Essay on English notes

Submitted By loverbug6
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Jonathan Edwards- Jonathan Edwards (October 5, 1703 – March 22, 1758) was a Christian preacher and theologian. Edwards "is widely acknowledged to be America's most important and original philosophical theologian," and one of America's greatest intellectuals.[3][4] Edwards's theological work is broad in scope, but he was rooted in Reformed theology, the metaphysics of theological determinism, and the Puritan heritage. Recent studies have emphasized how thoroughly Edwards grounded his life's work on conceptions of beauty, harmony, and ethical fittingness, and how central The Enlightenment was to his mindset.[5] Edwards played a critical role in shaping the First Great Awakening, and oversaw some of the first revivals in 1733–35 at his church in Northampton, Massachusetts.[6][7]

Edwards delivered the sermon "Sinners in the Hands of an Angry God", a classic of early American literature, during another revival in 1741, following George Whitefield's tour of the Thirteen Colonies.[8] Edwards is well known for his many books, The End For Which God Created the World, The Life of David Brainerd, which served to inspire thousands of missionaries throughout the 19th century, and Religious Affections, which many Reformed Evangelicals still read today.[9] Edwards died from a smallpox inoculation shortly after beginning the presidency at the College of New Jersey (Princeton).[10] He was the grandfather of Aaron Burr,[1] third Vice President of the United States.

Thomas Paine- Thomas Paine (February 9, 1737 [O.S. January 29, 1736][Note 1][Note 2][Note 3] – June 8, 1809) was an English-American political activist, author, political theorist and revolutionary. As the author of two highly influential pamphlets at the start of the American Revolution, he inspired the Patriots in 1776 to declare independence from Britain.[1] His ideas reflected Enlightenment-era rhetoric of transnational human rights.[2] He has been called "a corsetmaker by trade, a journalist by profession, and a propagandist by inclination".[3]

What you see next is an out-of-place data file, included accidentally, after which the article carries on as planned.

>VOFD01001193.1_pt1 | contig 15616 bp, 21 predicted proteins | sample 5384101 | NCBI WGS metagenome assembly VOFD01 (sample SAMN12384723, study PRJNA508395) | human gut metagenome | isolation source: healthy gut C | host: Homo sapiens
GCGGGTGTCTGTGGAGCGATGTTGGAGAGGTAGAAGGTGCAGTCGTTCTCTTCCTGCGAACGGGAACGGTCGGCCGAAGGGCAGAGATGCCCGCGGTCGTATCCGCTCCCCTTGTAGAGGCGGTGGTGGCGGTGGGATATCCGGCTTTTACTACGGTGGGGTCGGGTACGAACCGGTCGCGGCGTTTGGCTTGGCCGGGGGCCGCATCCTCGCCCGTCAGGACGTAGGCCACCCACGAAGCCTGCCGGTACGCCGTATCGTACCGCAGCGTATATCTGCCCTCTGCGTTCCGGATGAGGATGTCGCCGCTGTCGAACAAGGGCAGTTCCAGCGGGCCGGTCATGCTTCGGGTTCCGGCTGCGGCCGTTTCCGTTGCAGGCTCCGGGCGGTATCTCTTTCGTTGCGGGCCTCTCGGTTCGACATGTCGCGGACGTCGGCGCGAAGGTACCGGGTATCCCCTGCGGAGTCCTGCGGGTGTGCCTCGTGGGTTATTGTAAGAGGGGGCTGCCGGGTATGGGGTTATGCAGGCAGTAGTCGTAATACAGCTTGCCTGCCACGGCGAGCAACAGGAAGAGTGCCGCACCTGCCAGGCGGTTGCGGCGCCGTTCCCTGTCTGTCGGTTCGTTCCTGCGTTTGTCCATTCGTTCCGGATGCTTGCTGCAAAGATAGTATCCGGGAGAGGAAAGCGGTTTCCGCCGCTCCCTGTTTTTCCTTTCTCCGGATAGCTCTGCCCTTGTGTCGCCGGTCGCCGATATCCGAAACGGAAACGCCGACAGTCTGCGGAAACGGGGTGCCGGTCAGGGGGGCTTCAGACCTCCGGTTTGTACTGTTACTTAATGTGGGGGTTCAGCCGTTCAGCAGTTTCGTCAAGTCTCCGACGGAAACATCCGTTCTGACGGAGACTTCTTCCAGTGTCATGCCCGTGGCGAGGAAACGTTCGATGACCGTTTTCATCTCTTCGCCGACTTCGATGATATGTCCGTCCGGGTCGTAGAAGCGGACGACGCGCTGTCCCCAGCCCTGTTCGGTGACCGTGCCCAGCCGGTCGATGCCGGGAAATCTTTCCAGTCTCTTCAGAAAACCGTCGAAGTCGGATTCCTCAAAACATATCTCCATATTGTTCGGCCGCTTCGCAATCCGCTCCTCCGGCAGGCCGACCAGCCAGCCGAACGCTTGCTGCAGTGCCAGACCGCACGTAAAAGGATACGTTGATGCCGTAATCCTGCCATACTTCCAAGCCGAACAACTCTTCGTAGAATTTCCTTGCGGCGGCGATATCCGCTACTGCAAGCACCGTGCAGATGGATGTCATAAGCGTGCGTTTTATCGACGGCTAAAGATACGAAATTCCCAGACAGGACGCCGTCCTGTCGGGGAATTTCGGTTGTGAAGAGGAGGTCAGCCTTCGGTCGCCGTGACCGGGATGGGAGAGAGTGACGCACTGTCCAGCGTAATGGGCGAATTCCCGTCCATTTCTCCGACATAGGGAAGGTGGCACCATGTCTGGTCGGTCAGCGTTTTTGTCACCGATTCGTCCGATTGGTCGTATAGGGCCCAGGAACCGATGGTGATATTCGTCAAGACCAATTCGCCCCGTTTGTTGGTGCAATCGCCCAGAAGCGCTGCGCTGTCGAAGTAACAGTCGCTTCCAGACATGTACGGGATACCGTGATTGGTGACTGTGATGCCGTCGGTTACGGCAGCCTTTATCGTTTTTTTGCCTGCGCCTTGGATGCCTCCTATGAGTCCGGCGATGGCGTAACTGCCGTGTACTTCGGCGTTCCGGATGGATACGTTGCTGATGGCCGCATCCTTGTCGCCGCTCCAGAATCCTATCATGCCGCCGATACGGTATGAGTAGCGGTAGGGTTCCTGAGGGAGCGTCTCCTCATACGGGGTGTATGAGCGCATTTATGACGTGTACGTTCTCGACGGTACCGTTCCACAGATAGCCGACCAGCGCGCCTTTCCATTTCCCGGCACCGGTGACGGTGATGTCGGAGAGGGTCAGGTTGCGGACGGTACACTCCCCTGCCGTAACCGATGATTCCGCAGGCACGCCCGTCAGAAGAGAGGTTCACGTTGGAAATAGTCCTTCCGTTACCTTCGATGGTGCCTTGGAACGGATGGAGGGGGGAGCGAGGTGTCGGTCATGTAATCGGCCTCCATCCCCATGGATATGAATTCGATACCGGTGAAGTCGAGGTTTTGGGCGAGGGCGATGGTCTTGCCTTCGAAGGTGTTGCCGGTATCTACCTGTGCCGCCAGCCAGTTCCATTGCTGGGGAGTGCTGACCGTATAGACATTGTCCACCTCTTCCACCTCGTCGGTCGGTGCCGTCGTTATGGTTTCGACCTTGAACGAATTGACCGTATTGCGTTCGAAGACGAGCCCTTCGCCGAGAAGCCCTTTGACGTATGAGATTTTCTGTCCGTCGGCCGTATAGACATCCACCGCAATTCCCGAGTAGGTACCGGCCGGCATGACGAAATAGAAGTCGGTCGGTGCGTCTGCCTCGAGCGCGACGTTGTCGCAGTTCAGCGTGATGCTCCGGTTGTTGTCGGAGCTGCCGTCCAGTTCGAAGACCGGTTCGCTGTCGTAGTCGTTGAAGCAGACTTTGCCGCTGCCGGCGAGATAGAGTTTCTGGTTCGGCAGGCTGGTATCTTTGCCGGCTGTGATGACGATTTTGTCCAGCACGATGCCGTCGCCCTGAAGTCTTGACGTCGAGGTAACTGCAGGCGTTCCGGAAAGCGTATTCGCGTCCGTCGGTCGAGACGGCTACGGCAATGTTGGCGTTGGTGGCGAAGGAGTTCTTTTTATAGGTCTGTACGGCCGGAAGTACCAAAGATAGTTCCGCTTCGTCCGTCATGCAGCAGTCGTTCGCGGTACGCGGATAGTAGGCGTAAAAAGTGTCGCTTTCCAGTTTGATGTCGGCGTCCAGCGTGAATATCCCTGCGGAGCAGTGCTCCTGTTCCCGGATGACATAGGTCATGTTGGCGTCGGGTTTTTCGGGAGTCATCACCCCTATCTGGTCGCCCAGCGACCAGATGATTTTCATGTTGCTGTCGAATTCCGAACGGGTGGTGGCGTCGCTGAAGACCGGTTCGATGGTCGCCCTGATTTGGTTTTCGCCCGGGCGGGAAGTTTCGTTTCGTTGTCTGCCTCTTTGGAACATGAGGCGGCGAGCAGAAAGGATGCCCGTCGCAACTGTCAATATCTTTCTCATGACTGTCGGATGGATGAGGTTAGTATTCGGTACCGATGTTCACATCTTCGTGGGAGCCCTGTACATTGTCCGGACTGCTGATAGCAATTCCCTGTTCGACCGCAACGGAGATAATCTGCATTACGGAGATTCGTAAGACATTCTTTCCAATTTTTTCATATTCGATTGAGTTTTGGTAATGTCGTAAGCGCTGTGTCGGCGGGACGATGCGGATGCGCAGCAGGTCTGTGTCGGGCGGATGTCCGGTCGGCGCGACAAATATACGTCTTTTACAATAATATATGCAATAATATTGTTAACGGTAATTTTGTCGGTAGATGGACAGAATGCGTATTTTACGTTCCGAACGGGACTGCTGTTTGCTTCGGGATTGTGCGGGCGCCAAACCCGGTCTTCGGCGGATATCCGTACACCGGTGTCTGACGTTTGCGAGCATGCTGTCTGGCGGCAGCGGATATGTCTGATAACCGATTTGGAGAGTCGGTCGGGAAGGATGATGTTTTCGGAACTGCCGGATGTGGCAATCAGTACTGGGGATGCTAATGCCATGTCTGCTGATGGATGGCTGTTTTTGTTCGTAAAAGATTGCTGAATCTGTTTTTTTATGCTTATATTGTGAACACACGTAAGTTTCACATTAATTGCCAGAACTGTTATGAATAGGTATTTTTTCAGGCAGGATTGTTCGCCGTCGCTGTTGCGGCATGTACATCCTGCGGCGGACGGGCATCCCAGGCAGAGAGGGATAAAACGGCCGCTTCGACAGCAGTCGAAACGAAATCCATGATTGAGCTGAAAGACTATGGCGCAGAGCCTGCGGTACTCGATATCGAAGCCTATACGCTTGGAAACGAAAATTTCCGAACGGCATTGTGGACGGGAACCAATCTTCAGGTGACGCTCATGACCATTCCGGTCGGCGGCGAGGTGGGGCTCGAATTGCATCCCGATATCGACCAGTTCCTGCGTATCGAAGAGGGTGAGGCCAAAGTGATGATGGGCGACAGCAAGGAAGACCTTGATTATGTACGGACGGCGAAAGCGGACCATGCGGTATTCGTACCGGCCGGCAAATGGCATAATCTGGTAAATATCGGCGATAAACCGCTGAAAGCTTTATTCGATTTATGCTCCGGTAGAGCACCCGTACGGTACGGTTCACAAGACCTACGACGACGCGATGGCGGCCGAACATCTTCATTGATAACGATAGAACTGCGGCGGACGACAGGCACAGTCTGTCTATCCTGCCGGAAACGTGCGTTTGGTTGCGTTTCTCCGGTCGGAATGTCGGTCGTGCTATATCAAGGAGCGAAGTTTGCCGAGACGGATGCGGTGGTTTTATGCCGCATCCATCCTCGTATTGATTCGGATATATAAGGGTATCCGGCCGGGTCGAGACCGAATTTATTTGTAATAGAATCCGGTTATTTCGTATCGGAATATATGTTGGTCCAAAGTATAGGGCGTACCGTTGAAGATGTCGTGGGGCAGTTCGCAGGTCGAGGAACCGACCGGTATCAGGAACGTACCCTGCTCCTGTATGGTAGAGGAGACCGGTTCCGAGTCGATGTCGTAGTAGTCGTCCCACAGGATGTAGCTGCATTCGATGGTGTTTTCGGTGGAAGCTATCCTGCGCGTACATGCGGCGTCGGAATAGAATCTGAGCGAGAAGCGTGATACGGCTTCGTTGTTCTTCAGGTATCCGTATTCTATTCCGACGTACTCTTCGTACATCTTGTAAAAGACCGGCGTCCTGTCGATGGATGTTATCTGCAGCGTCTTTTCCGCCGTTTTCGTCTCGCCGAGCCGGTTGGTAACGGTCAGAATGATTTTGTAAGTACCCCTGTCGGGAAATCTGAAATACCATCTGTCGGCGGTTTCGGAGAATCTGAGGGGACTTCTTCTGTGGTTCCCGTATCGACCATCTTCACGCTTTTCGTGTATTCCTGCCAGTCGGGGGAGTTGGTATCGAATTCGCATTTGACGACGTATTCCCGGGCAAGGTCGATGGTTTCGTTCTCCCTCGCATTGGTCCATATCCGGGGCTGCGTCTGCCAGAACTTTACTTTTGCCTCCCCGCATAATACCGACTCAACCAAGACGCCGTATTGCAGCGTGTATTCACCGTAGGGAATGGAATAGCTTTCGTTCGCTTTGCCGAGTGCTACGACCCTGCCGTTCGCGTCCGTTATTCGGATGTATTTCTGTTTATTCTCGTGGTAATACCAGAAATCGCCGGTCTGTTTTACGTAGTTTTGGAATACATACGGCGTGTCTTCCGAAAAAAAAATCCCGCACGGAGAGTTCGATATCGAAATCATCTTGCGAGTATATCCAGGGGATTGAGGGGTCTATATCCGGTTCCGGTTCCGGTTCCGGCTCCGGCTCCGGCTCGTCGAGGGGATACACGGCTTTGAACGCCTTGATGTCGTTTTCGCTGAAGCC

Born in Thetford, England, in the county of Norfolk, Paine emigrated to the British American colonies in 1774 with the help of Benjamin Franklin, arriving just in time to participate in the American Revolution. His principal contributions were the powerful, widely read pamphlet Common Sense (1776), the all-time best-selling American book that advocated colonial America's independence from the Kingdom of Great Britain, and The American Crisis (1776–83), a pro-revolutionary pamphlet series. Common Sense was so influential that John Adams said, "Without the pen of the author of Common Sense, the sword of Washington would have been raised in vain."[4]

Paine lived in France for most of the 1790s, becoming deeply involved in the French Revolution. He wrote the Rights of Man (1791), in part a defence of the French Revolution against its critics. His attacks on British writer Edmund Burke led to a trial and conviction in absentia in 1792 for the crime of seditious libel. In 1792, despite not being able to speak French, he was elected to the French National Convention. The Girondists regarded him as an ally. Consequently, the Montagnards, especially Robespierre, regarded him as an enemy.

In December 1793, he was arrested and imprisoned in Paris, then released in 1794. He became notorious because of his pamphlet The Age of Reason (1793–94), in which he advocated deism, promoted reason and freethinking, and argued against institutionalized religion in general and Christian doctrine in particular. He also wrote the pamphlet Agrarian Justice (1795), discussing the origins of property, and introduced the concept of a guaranteed minimum income. In 1802, he returned to America where he died on June 8, 1809. Only six people attended his funeral as he had been ostracized for his ridicule of Christianity.[5]

Benjamin Franklin- Benjamin Franklin (January 17, 1706 [O.S. January 6, 1705][Note 1][Note 2] – April 17, 1790) was one of the…